Thursday, March 12, 2009

In the News/Marketing Case Study

We kicked off with whats in the news. Its a bit aggravating because Richard asked a table to choose someone to lead the conversation -- public speaking and selling yourself and your ideas are part of the curriculum. But these students are so spineless and wishy washy, they can't choose someone so they all go up, 4 people timidly present one little article then the one comfortable person dominates for the rest of the exercise. If one of these scaredy cats were actually go by themselves, maybe they'd get the experience to be more comfortable! Anyway...

In Britain, dietitians are attacking poor old Nigela Lawson for not giving a flying f@ck about limiting fat at the expense of flavor. Judging for the picture above featured in the article, I'd say Nige is a bit pudgy and I'm quite all right with that!

The Times had a cool article on Cashew Chicken, the Chinese fast food staple that was invented by a Chinese cook in Missouri about 50 years ago, and it has gone on to become a signature dish of a whole region near the Ozarks. Weird.

The NY Post features some bon mots from a doctor touting the benefits of drinking alcohol. Can I get a "what-what?!" Can I get a "who da hat?!" With all the bad press booze has gotten since the beginning of time, there must be SOMETHING good about it to cause people to still drink it year after year.

The next part of the class was a video about three people opening a restaurant, an owner, a chef and a manager all with debt up to their eyeballs. They all have different visions, the are don't really communicate, the budget goes from $300k to $1.2 milly, and when the date to open arrives, they have no seating, an untrained staff, and no parking for a large suburban location. WTF? And yet, some how, they are successful. These videos only seem to show restaurants that thrive despite all the retarded mistakes they make, not because of them. Hmmm.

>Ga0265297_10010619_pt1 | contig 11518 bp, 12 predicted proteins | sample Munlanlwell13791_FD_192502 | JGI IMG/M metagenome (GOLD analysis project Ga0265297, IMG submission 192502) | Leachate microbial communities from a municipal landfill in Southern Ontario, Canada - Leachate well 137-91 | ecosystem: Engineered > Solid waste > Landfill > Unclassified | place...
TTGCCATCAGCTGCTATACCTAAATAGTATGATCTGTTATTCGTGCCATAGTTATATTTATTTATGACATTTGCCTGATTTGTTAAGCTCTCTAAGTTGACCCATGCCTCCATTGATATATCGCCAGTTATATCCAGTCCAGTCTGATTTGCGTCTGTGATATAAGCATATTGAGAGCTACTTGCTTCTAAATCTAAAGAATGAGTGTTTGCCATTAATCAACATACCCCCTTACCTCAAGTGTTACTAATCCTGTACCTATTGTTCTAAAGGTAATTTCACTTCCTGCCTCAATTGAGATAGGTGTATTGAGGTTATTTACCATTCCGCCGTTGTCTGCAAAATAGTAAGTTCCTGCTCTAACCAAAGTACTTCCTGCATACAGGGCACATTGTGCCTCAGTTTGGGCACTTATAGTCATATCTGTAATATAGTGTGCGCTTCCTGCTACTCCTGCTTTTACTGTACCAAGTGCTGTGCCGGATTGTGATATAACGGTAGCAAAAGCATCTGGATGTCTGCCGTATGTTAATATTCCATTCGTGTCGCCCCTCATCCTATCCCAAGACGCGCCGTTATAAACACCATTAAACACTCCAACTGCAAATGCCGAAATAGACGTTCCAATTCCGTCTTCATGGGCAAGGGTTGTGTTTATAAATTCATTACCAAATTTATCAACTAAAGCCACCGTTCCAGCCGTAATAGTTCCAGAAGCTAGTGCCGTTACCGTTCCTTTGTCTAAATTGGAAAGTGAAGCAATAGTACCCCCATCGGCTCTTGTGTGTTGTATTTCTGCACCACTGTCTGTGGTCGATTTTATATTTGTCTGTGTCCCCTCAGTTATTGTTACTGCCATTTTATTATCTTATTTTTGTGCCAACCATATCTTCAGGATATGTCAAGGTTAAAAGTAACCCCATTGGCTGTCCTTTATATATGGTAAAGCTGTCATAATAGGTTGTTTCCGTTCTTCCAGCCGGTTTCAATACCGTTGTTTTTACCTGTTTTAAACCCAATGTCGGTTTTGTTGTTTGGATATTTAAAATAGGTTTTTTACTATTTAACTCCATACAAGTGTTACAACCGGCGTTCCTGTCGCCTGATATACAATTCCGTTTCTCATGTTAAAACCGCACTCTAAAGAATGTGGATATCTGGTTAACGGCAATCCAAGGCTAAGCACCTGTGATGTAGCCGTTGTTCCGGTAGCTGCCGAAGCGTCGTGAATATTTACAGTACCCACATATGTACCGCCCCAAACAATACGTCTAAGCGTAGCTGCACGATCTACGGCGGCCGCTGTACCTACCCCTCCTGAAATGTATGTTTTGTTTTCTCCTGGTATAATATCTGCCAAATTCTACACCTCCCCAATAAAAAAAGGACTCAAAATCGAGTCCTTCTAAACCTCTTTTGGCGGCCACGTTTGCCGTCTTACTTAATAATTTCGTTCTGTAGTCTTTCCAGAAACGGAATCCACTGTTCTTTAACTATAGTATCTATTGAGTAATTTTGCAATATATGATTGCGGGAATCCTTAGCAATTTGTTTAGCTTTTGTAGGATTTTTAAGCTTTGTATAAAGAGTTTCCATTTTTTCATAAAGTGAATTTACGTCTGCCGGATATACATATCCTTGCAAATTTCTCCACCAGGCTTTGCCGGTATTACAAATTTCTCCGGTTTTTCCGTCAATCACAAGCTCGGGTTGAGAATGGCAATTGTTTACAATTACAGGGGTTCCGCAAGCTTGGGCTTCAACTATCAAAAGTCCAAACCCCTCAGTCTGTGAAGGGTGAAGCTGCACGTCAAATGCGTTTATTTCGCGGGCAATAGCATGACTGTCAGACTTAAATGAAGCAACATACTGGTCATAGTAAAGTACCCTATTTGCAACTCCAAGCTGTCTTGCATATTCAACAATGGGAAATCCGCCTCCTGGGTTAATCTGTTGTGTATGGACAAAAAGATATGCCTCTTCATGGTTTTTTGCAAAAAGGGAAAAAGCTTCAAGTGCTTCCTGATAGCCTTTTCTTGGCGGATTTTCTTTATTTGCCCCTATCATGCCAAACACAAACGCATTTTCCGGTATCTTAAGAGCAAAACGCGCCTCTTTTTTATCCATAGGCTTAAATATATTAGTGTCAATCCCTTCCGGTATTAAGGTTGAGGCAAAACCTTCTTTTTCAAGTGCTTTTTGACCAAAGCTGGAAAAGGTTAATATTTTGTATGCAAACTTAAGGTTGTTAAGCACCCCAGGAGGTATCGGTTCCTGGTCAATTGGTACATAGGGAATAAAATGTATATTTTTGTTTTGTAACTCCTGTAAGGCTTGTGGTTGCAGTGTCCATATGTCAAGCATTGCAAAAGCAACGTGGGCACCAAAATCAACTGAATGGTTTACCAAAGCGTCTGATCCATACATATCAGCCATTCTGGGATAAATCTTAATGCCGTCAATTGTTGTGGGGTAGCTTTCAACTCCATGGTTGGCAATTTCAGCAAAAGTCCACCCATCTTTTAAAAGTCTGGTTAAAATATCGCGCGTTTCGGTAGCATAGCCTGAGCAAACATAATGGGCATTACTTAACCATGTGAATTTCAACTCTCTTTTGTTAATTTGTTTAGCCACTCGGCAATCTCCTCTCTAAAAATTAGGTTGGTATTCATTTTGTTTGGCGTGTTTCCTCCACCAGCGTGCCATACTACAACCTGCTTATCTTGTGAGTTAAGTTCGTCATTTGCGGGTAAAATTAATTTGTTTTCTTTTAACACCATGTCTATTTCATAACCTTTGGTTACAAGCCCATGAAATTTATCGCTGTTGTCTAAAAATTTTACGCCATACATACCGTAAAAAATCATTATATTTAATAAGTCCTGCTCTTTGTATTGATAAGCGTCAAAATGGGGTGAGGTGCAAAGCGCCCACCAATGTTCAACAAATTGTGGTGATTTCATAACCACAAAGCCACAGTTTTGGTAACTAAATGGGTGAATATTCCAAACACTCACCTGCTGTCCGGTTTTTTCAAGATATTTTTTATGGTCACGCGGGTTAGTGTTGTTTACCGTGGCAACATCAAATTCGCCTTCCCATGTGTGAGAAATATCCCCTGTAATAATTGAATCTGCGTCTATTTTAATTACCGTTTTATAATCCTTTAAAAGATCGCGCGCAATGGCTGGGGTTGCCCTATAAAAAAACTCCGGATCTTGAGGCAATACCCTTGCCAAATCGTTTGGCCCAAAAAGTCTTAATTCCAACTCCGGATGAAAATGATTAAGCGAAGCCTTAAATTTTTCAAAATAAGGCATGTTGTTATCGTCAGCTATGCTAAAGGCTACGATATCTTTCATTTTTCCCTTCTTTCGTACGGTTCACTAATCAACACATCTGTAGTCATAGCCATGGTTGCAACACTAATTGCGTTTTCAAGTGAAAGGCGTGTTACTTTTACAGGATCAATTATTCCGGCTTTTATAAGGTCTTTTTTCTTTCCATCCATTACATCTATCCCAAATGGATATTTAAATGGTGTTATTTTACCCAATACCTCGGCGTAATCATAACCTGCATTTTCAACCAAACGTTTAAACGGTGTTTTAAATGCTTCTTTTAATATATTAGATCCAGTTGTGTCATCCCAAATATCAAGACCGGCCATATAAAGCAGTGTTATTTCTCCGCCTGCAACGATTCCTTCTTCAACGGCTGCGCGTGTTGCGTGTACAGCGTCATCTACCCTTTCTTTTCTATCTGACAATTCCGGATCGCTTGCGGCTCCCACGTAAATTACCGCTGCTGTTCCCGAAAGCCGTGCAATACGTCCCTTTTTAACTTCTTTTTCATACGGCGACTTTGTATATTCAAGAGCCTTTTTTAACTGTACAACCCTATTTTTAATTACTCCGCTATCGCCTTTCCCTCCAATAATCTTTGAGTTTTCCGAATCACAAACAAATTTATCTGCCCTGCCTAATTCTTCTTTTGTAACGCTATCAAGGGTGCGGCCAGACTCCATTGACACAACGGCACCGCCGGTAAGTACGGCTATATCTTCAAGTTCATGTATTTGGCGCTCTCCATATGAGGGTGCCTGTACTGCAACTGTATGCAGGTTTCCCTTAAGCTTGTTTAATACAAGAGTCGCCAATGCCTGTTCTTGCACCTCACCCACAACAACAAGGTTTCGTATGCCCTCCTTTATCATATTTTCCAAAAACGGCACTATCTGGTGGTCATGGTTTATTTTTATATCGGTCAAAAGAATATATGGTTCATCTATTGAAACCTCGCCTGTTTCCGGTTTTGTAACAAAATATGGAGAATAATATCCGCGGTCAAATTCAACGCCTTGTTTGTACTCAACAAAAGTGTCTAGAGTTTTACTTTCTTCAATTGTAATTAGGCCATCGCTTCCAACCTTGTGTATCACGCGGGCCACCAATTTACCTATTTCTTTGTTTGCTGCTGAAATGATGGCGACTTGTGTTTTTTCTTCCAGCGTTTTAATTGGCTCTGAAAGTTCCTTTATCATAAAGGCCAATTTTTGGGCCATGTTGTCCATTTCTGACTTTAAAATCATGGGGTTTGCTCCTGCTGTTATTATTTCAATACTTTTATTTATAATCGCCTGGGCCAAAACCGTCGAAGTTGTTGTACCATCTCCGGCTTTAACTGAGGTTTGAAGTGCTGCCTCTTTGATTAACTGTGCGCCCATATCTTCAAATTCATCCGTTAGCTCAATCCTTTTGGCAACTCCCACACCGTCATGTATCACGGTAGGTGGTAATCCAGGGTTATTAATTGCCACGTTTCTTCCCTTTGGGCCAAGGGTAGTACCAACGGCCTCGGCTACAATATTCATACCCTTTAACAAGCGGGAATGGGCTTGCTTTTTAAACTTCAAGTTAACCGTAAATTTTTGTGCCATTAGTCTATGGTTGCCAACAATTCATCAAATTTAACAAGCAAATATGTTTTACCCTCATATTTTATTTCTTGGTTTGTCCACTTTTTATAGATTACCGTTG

Next up, Richard ran through a marketing plan for a restaurant he consulted for, from SWOT analysis to analysis. We received a new text on supervision, which will be a new topic starting on Monday.

Wednesday, March 11, 2009


The day started with odds n' ends, which is supposed to be idle discussion of our recent experiences in restaurants, though some of the less swift students still pull out newspaper clippings during this time -- are they so broke that they don't hit up restaurants?

Dave got some veal picatta the other day and in the first bite got a mouthful of cardboard stuck to the bottom of the meat. Patrick went to Ciprianni's with a friend and was shocked by the bad service, the crappy food and the $400 bill...for lunch. Richard spoke of a local restaurant (on the UWS) he hit up with a friend, a homey Latin joint. They noticed people in the restaurant drinking beer...out of paper bags. He also noticed a sign saying they were under new management. It seems when a restaurant changes ownership, they must reapply for a liquor license. When Richard asked if they served beer, the server gave a conspiratorial wink and delivered bottles in paper bags to the table. It seems that if a cop were to pass the restaurant, he could bust them if he saw booze being served...but if he only sees paper bags, he'd have to get a warrant to come in and search the bags for alcoholic content.